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Music students learn first-hand from Jorgensen’s world-class performers

by Carol Davidge - February 5, 2007

For two hours, jazz legend Chick Corea jammed on drums and piano with students in the UConn Jazz Sextet, performed solo, and offered insights and advice to a large audience of music students from UConn and area high schools.

Master classes, such as the one with Corea on Jan. 27, enable students to gather informally with visiting artists.  

Violinist Joshua Bell and pianist Jeremy Denk during a January 30 master class at von der Mehden Recital Hall.
Photo by Peter Morenus

Provided through a collaboration in the School of Fine Arts between Jorgensen Center for the Performing Arts and the music department, master classes are among the rarified opportunities UConn music students have to observe, interact with, and sometimes perform with some of the world's greatest musicians.

Corea has received a staggering number of awards in many different genres, from fusion to classical piano, during a 40-year career as a performer and composer.

His honors include the 2006 Lifetime Achievement Award from the Ruhr Piano Festival in Germany.

After the class, bass player Mike Knox, a junior, reflected on learning from Corea.

"He definitely opened my mind as far as playing in a group," Knox said.

"Sometimes you focus so much on what you are playing that you forget what the others are doing. He forced me to stay with him - a great experience."

Saxophonist Tom Wise, a senior, said, "When he was on drums, he really stretched me. He's into complex rhythms. You couldn't go on autopilot. He was superimposing a different tempo, doing a poly-rhythmic activity that forced you to have your head into it every minute."

Theodore Arm, a classical violinist and professor of music, has toured with Corea as a member of the group Tashi.

"Chick is one of the most energetic and inspiring of all musicians," Arm said. "He has a compelling passion for music."

Corea was enthusiastic about the UConn jazz students.

"You sound great, man," he told them. "You make really good music and have really good timing."

Earl MacDonald, director of jazz studies at UConn, said the students who played during the master class measured up to the challenge.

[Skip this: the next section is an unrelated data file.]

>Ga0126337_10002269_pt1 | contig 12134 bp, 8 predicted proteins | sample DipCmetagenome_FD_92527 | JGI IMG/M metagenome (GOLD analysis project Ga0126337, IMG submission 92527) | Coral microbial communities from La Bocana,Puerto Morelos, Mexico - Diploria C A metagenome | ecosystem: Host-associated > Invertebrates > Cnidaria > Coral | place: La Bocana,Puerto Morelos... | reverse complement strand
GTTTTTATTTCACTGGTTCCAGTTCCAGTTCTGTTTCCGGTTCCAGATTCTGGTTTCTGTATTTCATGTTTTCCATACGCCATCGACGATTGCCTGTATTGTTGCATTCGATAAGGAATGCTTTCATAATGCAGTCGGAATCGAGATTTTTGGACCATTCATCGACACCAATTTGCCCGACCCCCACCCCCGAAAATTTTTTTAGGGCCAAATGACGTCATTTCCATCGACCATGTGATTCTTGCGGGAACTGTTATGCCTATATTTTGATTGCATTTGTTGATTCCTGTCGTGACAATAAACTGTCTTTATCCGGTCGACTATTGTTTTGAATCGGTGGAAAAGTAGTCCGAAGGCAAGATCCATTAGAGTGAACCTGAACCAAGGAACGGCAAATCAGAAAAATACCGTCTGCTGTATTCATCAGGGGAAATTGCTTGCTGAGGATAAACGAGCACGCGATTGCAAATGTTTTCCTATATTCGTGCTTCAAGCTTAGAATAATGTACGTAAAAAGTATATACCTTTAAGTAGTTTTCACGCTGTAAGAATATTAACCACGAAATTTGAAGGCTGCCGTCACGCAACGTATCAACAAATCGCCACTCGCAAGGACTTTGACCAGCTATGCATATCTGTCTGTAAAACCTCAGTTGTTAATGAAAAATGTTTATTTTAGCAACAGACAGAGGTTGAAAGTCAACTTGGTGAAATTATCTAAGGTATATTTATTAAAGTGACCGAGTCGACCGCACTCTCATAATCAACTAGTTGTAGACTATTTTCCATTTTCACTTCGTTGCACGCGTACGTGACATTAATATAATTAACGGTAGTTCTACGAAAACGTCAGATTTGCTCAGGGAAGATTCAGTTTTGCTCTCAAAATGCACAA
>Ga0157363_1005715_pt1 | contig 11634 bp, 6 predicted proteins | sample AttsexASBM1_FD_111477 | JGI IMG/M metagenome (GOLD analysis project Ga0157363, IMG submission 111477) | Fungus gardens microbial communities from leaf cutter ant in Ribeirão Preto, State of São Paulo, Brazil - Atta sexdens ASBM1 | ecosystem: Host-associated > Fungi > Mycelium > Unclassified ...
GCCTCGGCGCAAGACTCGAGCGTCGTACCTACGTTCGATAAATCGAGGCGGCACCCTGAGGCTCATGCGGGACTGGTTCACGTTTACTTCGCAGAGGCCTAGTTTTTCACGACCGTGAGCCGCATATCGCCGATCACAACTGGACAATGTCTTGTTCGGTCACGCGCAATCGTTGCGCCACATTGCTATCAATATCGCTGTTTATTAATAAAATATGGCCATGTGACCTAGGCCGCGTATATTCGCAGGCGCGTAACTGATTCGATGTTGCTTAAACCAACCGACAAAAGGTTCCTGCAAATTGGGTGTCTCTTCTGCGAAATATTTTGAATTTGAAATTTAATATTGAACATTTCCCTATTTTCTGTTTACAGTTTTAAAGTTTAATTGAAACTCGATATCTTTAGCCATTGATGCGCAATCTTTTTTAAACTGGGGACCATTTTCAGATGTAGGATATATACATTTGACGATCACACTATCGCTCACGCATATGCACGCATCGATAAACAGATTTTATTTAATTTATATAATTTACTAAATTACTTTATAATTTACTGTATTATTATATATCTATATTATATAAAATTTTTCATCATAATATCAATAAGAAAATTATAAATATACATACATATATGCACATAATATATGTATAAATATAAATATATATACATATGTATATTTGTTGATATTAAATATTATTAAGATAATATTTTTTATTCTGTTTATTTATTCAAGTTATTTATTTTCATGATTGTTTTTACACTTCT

"It's a pretty big deal," he said. "Corea is one of the greatest living piano players."

The UConn Jazz Sextet has won awards at the Elmhurst and Villanova jazz festivals.

During the Q&A session, Corea referred to the chemistry among musicians as "communication."

"The most important form of communication for the musician is performance," he said.

"Nobody is saying you can't play just for your own enjoyment in your personal practice room. Or that you can't write music and put it in the closet where nobody else will ever hear it. But I feel that you make music because you like doing it and you enjoy giving it to someone else."

Jazz artist Chick Corea plays drums with Mike Knox on bass and other UConn students during a master class on January 27.
Photo by Jordan Bender

Convocations, mandatory, twice-a-week classes for music students featuring performances by students, faculty, and visiting guests, offer additional opportunities for students to perform and interact with and observe great artists.

"UConn's program addresses four aspects in the education of the complete musician," said Neal Larrabee, an associate professor of music and director of the convocation program.

"These are intellectual, physical, spiritual, and social.

"Music theory provides the foundation to analyze structures and forms," he said.

"Music history provides a perspective of how each musical style embeds itself in culture and reflects our humanity. Instrument or voice lessons teach the physical, technical craft, and encourage individuality and expression of the spirit. The sociability of music includes music education and live performance.

"This is where convocation is important," Larrabee added.

"Through performing, every musician experiences, tests, and executes their gifts."

Larrabee likens the musician's gift to a diamond whose brilliance can be brought out by mentors and teachers, but ultimately depends on the musician.

"It is during the live performance that the musical gifts have the opportunity to shine," he said.

"As students witness the performances of others, particularly those of the great artists that come to Jorgensen and appear on the convocation stage, they see a reflection in others of the uniqueness and worth they have within themselves."

This semester, students have the opportunity to learn from diverse artists performing at Jorgensen, including violinist Joshua Bell, who gave a well received master class on Jan. 30, and Chilean folk ensemble Inti-Illimani.

Bringing outstanding performers to campus is part of Jorgensen's mission of outreach.

The center for the performing arts serves more than 70,000 people a year, as well as enhancing the formal educational programs at UConn by providing opportunities for personal encounters between artists and students.

Rodney Rock, director of Jorgensen, has personal experience of the impact such encounters can have.

He has never forgotten how, when he was an undergraduate, a visiting soprano, Emma Kirkby, recognized a special quality in his tenor voice and helped guide him to sing music by composers such as Bach.

"For a music major, opportunities to interact with artists like Corea and Bell are magical," Rock said.

"Experiences like these remain with you for your entire life."

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